As my friend had contacts with a printer, he gave me a job as type setter. A number of letters of the alphabet is arranged systematically in compartments of a board. The required letters are arranged in reverse order and fixed to the printing board. TIGER is arranged as REGIT. Then printing ink is smeared and pressed on the paper, which will be printed with the word TIGER.
It is a tedious and messy work, but better wages with less manual work is the attraction.
My friend got involved in revolutionary activities and they wanted to print books explaining their ideology. Here my experience became handy. I was asked to do things in secrecy.
Then I started writing. I came in contact with leaders of the movement and became a functionary in the party. When the ban on our party was lifted, we all came out and moved openly among the people, arranging meetings, selling books in festivals, staging drama for propagating our thinking. Soon I came into contact with ladies too, but marriage was discouraged by the Party. I remained a bachelor.
When I was sixty, my friend died suddenly and I became an orphan, intellectually speaking. The failure of our movement also was a disappointment. I decided to seek sanyas (become a saint) and wandered in the Himalayas.
I had not seen the South and wished to tour the land on foot.
One day I reached an unknown village by the side of the river Shipra. It was a charming place with few dwellings, all very poor and hardly any government building, even the post office being far away. I took bath and ate something from my bag, which contained few cloths and no money. I slept under a neem tree.
When I woke up in the morning, a mall girl of some nine years or so, was standing by my side.
She smiled and said Namaste.
May God bless you, my child.
Ma told me to come home and have your break fast.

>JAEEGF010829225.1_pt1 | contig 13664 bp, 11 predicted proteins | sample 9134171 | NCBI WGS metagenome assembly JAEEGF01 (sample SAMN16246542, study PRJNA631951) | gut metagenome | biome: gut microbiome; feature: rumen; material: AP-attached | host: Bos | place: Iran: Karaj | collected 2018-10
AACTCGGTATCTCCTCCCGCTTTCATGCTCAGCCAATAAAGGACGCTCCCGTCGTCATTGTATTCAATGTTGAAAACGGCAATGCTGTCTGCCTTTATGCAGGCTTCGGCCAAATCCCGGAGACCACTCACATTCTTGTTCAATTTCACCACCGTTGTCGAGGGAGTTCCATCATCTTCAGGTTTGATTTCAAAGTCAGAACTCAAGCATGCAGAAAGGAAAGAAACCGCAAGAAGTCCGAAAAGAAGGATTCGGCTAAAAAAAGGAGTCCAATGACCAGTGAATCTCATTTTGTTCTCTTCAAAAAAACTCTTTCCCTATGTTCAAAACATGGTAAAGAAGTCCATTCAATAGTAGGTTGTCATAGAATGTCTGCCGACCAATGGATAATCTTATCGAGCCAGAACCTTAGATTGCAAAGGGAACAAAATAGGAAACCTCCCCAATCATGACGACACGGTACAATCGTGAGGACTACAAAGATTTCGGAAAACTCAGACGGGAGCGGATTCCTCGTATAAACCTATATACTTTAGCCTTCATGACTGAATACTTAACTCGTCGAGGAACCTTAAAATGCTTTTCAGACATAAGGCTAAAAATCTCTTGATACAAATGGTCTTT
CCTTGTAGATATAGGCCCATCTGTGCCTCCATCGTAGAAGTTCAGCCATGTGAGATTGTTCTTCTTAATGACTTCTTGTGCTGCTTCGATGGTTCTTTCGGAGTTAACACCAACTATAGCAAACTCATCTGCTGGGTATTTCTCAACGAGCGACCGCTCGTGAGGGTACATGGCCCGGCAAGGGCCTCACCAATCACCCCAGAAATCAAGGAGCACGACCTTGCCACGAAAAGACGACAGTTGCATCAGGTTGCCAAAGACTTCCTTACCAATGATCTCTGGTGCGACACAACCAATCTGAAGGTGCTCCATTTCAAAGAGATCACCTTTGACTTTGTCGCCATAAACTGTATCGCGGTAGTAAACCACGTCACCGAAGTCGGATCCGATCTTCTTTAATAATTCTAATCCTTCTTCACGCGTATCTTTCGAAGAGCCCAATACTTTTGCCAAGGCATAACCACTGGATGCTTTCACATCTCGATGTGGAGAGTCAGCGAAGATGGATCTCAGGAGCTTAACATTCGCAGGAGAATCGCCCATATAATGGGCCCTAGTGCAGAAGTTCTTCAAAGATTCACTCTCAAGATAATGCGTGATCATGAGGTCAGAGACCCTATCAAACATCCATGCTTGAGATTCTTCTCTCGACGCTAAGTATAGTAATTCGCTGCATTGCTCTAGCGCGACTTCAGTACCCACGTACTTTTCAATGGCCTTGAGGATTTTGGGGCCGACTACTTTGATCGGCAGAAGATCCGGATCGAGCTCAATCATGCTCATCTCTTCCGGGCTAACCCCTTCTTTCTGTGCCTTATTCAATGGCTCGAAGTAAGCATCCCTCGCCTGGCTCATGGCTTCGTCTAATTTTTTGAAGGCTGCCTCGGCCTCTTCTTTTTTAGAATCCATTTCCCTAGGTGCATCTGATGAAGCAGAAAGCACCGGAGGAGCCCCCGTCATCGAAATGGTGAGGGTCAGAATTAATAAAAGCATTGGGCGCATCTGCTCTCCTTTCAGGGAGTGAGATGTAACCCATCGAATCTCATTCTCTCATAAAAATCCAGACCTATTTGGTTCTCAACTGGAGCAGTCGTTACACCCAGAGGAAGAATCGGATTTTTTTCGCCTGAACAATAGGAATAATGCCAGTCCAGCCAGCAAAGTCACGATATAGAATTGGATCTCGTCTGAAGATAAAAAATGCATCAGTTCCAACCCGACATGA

As I was hungry, I followed her. Presently we reached her home.
They gave me tooth powder made of some herbs and water in a bucket to take bath. After that I was given pooris and potato curry to eat.
Maji did not come out until I had finished eating. She now came and bowed at my feet: Swamiji, bless me for a boy. I am expecting delivery in a month.
She was fair and had thick flock of hair, brown in colour. I placed my hands on her bowed head and chanted a Samskrutham verse from the veda . When that was over, she placed hundred rupees at my feet and got up. She said:
I know that sanyasis do not stay at one place; but it is my humble request that you stay, at least till my delivery.
I did not have the heart to refuse.
The next Sunday, her husband, who worked in a government office, came. He was very jolly and talkative. He too repeated his wife’s plea and insisted that I stay, as their honoured guest.
Next day, I went around, accompanied by the bright lively girl, who told me all she knew about the place and the people who lived there. She was curious to know about the outside world of which she knew nothing. One day I took her to a temple, some three miles away. There I chanted sahasranama (thousand names of Lord Vishnu), sitting in front of the deity. People placed coins and some notes in my lap and sought my blessings. During the Himalayan tour, which lasted a dozen years, I read a lot of books in the ancient language of our land. And learned many passages by heart.